This map is a faithful reproduction of the original 1850 map restored to its former glory using the latest digital imaging technology.
Restored 1850's Map
Fine Art Quality
Impressively produced with Archival Inks, Rich Color Depth, and clear and vivid labels. We use premium matte paper.
We prepare the map using Fine Art Giclee production techniques. We roll the map in a sturdy tube for shipping to provide a crease-less piece of art.
Vintage State of West Coast Map
- Specs & Construction
About the Map:
Explore the geographic history of the West Coast in this historic map. This map is part of our vintage USA State Map Collection showing the geography of the states in the 1850-1860s and the time of the Civil War.
Restoration: The map is a reproduction of the original map meticulously restored to its former glory using the latest digital imaging technology. Using this technology, we carefully restored the colors, torn edges, creases, smeared writings and more. We enhanced features while keeping the original character and design of the map.
This map is unframed, sold as an art print. Frames are shown for illustration ONLY.
Geographic Details: This historic map shows many details of towns, roads, railroads, and waterways in the 19th century of the United States.
Shows historic cities such as San Francisco, Boulder, Phoenix, and more!
Explore the historic boundaries of the cities, counties, and states that have changed over the years. Discover physical changes in the geography - such as former lakes and canals used for transportation and agriculture.
Available Sizes: For an impressive display and maximum readability, choose the largest size available.
Smaller size prints make excellent wall art in groups. Please note that there is no guarantee that small text will be legible in print.
Great Gift For: Interior Designs, Teachers, History Buffs, Anniversaries, Birthdays, Friends, Family, and many more!
Production and Shipping Times: The amount of time it takes for your map to arrive depends on where you live and how fast you approve the proof if you’ve ordered a custom map. See Production & Shipping.
Quality and Guarantee: We stand behind our work and guarantee the construction and quality. Contact us if you have any problems with your map and we will coordinate to ensure you are very happy with your purchase.
Materials and Production: This reproduction is printed on Fine Art Museum Quality Paper with giclée inks. The thick paper is archival quality and acid-free with vivid color definition.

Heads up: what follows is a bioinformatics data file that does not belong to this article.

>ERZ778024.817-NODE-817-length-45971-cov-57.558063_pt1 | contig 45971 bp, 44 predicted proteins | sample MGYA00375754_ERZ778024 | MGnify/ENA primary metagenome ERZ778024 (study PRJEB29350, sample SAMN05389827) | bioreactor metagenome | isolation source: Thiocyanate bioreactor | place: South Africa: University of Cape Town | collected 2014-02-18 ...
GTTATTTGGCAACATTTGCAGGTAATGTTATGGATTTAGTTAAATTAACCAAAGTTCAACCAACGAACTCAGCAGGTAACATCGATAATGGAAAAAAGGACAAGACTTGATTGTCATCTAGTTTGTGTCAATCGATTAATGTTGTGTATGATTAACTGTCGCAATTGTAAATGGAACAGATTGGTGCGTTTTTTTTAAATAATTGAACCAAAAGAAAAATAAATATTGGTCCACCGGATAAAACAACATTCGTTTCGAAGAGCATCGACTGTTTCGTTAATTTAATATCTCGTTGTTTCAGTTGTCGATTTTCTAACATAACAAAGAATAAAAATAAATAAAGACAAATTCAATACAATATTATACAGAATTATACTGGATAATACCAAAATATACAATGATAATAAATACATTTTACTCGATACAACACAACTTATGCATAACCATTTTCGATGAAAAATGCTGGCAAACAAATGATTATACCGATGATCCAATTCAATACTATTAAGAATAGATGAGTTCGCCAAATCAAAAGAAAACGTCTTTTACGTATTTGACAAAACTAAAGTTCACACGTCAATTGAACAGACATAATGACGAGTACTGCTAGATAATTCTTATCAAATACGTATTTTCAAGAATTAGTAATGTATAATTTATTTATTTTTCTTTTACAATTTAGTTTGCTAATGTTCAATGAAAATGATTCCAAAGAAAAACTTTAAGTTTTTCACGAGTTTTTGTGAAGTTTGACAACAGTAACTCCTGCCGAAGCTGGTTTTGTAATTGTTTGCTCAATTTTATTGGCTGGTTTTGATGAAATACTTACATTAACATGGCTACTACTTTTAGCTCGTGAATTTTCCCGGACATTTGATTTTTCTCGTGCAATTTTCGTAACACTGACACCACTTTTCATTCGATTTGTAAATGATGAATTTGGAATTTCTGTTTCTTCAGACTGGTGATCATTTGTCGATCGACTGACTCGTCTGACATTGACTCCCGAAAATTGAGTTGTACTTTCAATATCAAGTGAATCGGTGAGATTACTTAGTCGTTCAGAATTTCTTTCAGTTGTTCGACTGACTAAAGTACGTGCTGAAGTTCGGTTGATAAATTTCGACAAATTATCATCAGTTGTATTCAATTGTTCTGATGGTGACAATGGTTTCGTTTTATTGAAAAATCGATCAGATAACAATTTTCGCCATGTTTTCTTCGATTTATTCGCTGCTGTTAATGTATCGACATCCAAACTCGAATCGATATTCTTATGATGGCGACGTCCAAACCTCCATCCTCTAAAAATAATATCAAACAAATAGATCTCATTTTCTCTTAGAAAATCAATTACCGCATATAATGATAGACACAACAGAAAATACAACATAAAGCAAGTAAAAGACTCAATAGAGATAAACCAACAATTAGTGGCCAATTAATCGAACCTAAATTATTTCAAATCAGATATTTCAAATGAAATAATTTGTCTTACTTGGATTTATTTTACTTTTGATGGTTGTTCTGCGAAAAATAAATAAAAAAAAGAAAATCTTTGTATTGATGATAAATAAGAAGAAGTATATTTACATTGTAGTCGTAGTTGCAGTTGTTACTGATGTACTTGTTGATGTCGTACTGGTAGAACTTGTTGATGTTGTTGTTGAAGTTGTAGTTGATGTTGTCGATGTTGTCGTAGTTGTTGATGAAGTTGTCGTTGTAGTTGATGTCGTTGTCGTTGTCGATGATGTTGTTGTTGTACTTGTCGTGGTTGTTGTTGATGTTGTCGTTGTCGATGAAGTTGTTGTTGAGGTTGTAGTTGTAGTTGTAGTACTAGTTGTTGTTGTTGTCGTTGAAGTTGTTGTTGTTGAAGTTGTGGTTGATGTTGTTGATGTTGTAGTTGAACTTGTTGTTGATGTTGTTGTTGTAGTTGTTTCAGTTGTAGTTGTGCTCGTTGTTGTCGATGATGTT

- 10 mil thick
- 230 gsm weight
- Museum Quality Matte finish
Made in the USA by a USA Small Business and Professional Geographer & Cartographer.
Shipped in a tube and rolled to eliminate creases.
History of the Time
The 1850s marked a significant era of growth, exploration, and change along the West Coast of the United States, as California, Oregon, and Washington territories experienced transformative developments that would shape their futures.
Economically, the West Coast experienced a boom during the 1850s, largely driven by the California Gold Rush. The discovery of gold in 1848 drew prospectors from around the world to California in search of riches, leading to the rapid growth of towns and settlements. San Francisco's population exploded, becoming a bustling center for trade, commerce, and maritime activity. The Gold Rush had a profound impact on California's economy, driving the development of industries that supported mining, transportation, and agriculture.
Oregon and Washington territories also saw economic growth, with the establishment of agriculture, logging, and trading activities. The fertile lands of the Willamette Valley in Oregon attracted settlers seeking opportunities in farming, while Washington's timber resources contributed to the rise of logging as a significant industry.
Politically, the West Coast territories navigated the path toward statehood and engaged with national debates. California's rapid population growth led to its admission as the 31st state in 1850. Oregon followed suit in 1859, becoming the 33rd state, while Washington remained a territory. The question of slavery's expansion was not as prominent on the West Coast as in other parts of the country, but political divisions over issues like land rights and government policies played a role in shaping their trajectories.
Cultural and social developments were also evident on the West Coast during the 1850s. The diverse populations that arrived in search of opportunities contributed to the cultural fabric of the region. Chinese immigrants played a significant role in California's growth, particularly in labor-intensive industries such as mining and railroads. The establishment of educational institutions, such as the University of California, Berkeley, and the University of Washington, demonstrated a commitment to intellectual advancement.
As the 1850s came to a close, the West Coast territories were poised to play crucial roles in the events that would follow. The growth and economic development of California, Oregon, and Washington would contribute to their roles in the nation's westward expansion and political landscape.
The West Coast's involvement in the Civil War of the 1860s varied by state. California provided vital resources and support to the Union, while Oregon and Washington were further removed from the conflict's direct impact.
In conclusion, the 1850s were a transformative period for the West Coast of the United States, characterized by economic growth, political developments, and cultural diversity. The territories' paths to statehood, engagement with national debates, and contributions to the broader narrative of westward expansion highlighted their evolving identities and significance within the history of the United States.